No, but there is a workaround.
UAC being off does not preclude an application from being run as Administrator (assuming you have an administrator password, as it seems you do), just makes it harder. As you rightfully pointed out, with UAC disabled and
requireAdministrator set in the manifest, right-clicking and selecting
Run as administrator does not actually elevate the process, as Microsoft indicates: "Application might launch but will fail later"
1) Hold Shift while Right-clicking on the application and select
Run as a different user. Then simply use your Administrator user name and password to authenticate, and your application should run as Administrator. It worked for me.
2) Build a small executable that runs
asInvoker and checks for Administrative privileges. When it is run without them, warn the user and tell them to Shift-Right Click, then
Run as a different user. If your small program has administrator access, then use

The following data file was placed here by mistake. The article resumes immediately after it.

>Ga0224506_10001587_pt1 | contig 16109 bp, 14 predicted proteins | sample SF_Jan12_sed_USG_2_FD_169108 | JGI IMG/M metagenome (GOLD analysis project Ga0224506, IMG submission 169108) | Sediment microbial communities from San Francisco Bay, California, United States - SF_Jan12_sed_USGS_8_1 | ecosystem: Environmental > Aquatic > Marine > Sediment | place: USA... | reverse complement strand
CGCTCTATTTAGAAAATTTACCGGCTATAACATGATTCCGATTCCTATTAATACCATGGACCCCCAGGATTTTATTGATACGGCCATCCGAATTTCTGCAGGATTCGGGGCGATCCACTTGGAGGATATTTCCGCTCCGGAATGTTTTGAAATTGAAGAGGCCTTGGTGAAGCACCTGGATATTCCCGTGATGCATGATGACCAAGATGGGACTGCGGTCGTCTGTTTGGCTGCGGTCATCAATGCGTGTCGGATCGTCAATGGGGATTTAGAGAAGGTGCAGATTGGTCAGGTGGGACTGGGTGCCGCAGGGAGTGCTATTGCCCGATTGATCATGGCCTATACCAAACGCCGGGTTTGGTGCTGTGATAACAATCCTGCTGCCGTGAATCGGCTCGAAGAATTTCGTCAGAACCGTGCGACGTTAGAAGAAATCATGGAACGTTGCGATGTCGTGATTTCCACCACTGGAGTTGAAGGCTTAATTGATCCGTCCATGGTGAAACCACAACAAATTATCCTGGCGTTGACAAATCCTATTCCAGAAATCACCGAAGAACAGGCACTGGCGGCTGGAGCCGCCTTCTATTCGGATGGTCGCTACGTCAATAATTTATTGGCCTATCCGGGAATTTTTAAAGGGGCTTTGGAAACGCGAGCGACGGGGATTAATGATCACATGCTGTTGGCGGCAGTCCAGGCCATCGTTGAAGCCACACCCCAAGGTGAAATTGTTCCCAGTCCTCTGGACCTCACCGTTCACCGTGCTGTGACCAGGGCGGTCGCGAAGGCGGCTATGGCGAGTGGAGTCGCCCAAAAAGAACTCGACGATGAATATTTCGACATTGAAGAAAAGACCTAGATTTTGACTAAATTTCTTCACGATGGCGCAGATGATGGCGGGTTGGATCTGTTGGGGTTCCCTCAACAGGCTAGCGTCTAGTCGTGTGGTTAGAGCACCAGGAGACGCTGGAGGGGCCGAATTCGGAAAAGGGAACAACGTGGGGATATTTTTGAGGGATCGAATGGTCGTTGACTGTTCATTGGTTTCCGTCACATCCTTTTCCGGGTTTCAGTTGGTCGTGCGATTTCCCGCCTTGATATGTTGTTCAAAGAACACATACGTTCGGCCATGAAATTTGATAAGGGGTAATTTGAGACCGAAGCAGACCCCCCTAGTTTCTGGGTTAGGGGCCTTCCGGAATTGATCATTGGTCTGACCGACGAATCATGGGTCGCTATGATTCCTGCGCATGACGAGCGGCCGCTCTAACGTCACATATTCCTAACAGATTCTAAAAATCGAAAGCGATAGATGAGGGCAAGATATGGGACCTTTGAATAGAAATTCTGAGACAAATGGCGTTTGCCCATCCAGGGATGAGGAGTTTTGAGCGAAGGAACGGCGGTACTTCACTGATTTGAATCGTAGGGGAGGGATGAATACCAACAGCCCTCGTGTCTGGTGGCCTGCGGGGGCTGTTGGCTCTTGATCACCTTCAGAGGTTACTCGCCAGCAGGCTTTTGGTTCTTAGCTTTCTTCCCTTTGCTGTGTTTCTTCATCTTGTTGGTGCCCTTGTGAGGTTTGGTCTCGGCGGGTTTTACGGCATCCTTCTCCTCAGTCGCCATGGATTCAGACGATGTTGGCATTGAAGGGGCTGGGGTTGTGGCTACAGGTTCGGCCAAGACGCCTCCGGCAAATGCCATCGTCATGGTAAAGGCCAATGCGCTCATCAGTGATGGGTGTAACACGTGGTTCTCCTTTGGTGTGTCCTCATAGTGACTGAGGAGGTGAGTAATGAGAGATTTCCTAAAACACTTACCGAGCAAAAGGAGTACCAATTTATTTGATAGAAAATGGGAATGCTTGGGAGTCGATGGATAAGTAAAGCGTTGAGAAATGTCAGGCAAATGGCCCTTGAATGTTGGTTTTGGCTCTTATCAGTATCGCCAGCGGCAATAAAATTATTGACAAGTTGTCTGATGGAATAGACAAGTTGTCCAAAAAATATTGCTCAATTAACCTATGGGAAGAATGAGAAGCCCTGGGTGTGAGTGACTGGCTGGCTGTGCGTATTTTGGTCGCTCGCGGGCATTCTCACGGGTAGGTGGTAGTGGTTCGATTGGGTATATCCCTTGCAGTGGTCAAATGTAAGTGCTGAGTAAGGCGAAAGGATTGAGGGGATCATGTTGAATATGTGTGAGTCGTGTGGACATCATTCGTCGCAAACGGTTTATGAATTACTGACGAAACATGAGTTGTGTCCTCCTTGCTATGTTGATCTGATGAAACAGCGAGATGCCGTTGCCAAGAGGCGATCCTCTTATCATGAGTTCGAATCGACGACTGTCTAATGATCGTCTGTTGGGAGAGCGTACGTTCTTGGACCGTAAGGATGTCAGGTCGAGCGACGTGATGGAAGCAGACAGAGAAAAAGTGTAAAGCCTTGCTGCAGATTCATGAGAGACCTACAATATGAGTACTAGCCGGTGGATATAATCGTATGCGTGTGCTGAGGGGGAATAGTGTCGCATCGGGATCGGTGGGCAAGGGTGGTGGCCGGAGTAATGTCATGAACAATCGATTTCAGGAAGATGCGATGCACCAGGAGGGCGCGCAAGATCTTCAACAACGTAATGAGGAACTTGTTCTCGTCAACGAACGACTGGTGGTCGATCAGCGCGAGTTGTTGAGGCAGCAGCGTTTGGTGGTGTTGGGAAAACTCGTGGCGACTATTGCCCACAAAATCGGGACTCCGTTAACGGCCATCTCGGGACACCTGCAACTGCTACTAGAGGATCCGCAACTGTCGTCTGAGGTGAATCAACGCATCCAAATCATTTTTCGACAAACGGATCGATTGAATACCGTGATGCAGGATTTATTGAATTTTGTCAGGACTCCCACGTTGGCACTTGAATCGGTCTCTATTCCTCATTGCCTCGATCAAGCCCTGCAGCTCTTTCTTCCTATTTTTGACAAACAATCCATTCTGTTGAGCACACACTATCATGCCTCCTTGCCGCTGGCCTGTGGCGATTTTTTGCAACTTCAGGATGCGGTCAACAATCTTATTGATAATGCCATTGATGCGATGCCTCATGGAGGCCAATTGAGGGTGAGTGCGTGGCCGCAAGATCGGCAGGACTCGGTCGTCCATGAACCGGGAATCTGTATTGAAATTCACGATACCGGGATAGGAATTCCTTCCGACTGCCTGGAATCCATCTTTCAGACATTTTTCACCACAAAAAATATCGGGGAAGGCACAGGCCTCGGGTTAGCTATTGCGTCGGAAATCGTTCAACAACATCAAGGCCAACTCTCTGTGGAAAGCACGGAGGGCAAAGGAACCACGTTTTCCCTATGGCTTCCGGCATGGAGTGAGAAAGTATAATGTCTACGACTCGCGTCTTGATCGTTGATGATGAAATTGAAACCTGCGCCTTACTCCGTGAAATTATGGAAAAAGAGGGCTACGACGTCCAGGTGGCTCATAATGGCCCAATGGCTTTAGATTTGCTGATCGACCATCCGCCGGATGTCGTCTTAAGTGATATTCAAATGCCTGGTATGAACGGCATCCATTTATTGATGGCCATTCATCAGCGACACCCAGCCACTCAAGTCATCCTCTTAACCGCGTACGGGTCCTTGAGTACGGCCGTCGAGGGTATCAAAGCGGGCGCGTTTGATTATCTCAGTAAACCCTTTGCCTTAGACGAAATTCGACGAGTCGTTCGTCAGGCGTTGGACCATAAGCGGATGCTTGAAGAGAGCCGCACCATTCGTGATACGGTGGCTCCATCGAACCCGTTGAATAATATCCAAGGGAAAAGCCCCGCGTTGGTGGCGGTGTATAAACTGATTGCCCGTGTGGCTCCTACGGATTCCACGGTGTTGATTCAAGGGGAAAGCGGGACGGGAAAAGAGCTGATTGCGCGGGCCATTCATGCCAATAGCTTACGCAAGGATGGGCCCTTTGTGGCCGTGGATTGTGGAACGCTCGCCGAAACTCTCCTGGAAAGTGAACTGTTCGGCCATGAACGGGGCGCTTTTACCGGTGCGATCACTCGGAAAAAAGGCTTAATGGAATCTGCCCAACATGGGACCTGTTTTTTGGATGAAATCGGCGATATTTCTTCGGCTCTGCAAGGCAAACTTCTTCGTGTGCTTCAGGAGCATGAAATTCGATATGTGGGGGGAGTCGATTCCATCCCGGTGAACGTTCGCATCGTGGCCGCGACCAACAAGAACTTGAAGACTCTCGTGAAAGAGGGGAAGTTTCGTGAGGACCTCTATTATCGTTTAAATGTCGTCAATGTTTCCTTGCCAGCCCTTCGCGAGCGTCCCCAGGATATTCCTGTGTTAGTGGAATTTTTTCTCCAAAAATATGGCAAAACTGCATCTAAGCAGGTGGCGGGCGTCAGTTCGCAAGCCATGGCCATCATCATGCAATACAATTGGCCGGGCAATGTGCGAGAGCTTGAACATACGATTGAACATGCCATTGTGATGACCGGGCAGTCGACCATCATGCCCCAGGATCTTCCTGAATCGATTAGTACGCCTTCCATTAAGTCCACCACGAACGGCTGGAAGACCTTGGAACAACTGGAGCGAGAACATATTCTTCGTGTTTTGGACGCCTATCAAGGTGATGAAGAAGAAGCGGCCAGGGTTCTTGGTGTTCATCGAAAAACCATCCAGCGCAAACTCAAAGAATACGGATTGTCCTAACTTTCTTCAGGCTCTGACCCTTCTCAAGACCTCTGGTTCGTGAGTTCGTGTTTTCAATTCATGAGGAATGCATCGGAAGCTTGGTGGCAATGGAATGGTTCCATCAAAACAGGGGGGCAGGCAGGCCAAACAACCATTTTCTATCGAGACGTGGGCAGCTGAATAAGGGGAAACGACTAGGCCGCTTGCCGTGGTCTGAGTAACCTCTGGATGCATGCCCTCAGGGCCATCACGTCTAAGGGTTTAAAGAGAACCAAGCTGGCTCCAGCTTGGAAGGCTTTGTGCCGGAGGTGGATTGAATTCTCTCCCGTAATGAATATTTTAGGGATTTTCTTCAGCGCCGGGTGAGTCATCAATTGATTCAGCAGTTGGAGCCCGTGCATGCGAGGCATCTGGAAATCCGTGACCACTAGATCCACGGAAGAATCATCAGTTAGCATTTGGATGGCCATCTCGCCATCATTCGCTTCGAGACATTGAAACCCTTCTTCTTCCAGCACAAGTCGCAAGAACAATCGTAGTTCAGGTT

ShellExecute to invoke your primary
requireAdministrator application. See Figure 9 here for a flow diagram. You are basically replacing the built-in UAC dialog with your own, because, hey, UAC is off.
Here is a small code sample in C++ from somewhere on StackOverflow that checks for administrator access:
SID_IDENTIFIER_AUTHORITY NtAuthority = SECURITY_NT_AUTHORITY;
b = AllocateAndInitializeSid(&NtAuthority, 2, SECURITY_BUILTIN_DOMAIN_RID, DOMAIN_ALIAS_RID_ADMINS, 0, 0, 0, 0, 0, 0, &AdministratorsGroup);
if (!CheckTokenMembership( NULL, AdministratorsGroup, &b))
b = FALSE;